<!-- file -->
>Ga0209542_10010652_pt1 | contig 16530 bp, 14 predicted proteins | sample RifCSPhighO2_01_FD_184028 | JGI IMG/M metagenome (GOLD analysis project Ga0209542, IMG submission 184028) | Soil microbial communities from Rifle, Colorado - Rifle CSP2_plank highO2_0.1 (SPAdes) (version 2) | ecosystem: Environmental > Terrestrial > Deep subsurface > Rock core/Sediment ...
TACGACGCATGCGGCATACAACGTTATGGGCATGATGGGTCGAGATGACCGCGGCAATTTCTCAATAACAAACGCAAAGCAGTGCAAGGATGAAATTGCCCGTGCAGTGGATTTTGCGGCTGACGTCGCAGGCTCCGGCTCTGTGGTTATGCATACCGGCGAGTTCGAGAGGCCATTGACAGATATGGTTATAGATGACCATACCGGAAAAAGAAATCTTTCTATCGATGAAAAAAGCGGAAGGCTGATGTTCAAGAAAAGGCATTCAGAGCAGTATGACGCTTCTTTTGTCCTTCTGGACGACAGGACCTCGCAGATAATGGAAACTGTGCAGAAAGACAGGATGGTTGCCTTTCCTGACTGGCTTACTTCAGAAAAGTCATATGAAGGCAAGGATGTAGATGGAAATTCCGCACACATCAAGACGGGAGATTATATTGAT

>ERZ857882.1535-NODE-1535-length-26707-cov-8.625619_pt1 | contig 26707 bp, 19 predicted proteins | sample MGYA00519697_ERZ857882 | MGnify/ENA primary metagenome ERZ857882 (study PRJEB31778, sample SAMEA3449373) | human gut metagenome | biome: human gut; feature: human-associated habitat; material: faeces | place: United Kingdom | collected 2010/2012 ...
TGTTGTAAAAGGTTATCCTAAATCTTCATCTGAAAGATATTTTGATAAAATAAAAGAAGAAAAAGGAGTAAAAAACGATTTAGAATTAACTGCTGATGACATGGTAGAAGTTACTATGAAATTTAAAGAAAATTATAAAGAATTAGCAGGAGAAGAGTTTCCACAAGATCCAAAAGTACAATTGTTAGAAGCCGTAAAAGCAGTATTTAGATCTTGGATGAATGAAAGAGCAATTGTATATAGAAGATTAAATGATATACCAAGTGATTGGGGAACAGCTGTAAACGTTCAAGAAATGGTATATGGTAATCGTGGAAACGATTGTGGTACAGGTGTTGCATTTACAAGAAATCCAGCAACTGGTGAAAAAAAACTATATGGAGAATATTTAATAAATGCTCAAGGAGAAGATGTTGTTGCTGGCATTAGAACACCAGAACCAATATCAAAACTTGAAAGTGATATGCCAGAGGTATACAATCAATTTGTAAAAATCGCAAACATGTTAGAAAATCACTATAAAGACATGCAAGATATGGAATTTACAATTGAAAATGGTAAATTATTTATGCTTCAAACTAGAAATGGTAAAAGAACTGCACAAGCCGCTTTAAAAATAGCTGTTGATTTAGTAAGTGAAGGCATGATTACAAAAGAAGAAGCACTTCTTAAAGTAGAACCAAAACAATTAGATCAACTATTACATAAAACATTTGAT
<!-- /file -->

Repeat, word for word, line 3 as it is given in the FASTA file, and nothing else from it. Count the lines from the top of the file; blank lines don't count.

>ERZ857882.1535-NODE-1535-length-26707-cov-8.625619_pt1 | contig 26707 bp, 19 predicted proteins | sample MGYA00519697_ERZ857882 | MGnify/ENA primary metagenome ERZ857882 (study PRJEB31778, sample SAMEA3449373) | human gut metagenome | biome: human gut; feature: human-associated habitat; material: faeces | place: United Kingdom | collected 2010/2012 ...